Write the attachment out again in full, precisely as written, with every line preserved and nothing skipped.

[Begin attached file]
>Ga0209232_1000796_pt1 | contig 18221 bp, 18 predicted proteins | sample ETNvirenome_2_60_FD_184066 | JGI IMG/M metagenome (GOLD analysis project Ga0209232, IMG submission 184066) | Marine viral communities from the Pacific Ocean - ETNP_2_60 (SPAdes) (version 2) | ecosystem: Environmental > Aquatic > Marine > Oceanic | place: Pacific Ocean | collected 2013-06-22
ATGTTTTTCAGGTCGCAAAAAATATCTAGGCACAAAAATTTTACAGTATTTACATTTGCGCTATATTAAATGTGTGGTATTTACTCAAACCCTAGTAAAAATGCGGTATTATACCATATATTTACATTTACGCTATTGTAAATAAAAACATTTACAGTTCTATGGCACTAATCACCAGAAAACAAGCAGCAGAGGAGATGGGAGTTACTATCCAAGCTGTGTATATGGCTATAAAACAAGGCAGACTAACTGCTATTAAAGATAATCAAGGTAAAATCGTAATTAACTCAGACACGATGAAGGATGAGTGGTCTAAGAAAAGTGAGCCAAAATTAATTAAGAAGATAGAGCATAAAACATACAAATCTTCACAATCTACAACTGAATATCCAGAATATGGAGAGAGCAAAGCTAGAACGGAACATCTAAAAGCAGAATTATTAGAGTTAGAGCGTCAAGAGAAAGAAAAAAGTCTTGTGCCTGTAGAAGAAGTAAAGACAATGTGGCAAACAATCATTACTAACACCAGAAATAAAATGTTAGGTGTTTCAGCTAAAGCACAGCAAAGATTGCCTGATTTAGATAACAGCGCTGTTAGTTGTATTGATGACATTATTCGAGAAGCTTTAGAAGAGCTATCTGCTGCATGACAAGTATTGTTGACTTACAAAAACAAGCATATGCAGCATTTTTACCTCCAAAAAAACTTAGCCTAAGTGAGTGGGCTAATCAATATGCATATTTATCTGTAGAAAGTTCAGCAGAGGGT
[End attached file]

>Ga0209232_1000796_pt1 | contig 18221 bp, 18 predicted proteins | sample ETNvirenome_2_60_FD_184066 | JGI IMG/M metagenome (GOLD analysis project Ga0209232, IMG submission 184066) | Marine viral communities from the Pacific Ocean - ETNP_2_60 (SPAdes) (version 2) | ecosystem: Environmental > Aquatic > Marine > Oceanic | place: Pacific Ocean | collected 2013-06-22
ATGTTTTTCAGGTCGCAAAAAATATCTAGGCACAAAAATTTTACAGTATTTACATTTGCGCTATATTAAATGTGTGGTATTTACTCAAACCCTAGTAAAAATGCGGTATTATACCATATATTTACATTTACGCTATTGTAAATAAAAACATTTACAGTTCTATGGCACTAATCACCAGAAAACAAGCAGCAGAGGAGATGGGAGTTACTATCCAAGCTGTGTATATGGCTATAAAACAAGGCAGACTAACTGCTATTAAAGATAATCAAGGTAAAATCGTAATTAACTCAGACACGATGAAGGATGAGTGGTCTAAGAAAAGTGAGCCAAAATTAATTAAGAAGATAGAGCATAAAACATACAAATCTTCACAATCTACAACTGAATATCCAGAATATGGAGAGAGCAAAGCTAGAACGGAACATCTAAAAGCAGAATTATTAGAGTTAGAGCGTCAAGAGAAAGAAAAAAGTCTTGTGCCTGTAGAAGAAGTAAAGACAATGTGGCAAACAATCATTACTAACACCAGAAATAAAATGTTAGGTGTTTCAGCTAAAGCACAGCAAAGATTGCCTGATTTAGATAACAGCGCTGTTAGTTGTATTGATGACATTATTCGAGAAGCTTTAGAAGAGCTATCTGCTGCATGACAAGTATTGTTGACTTACAAAAACAAGCATATGCAGCATTTTTACCTCCAAAAAAACTTAGCCTAAGTGAGTGGGCTAATCAATATGCATATTTATCTGTAGAAAGTTCAGCAGAGGGT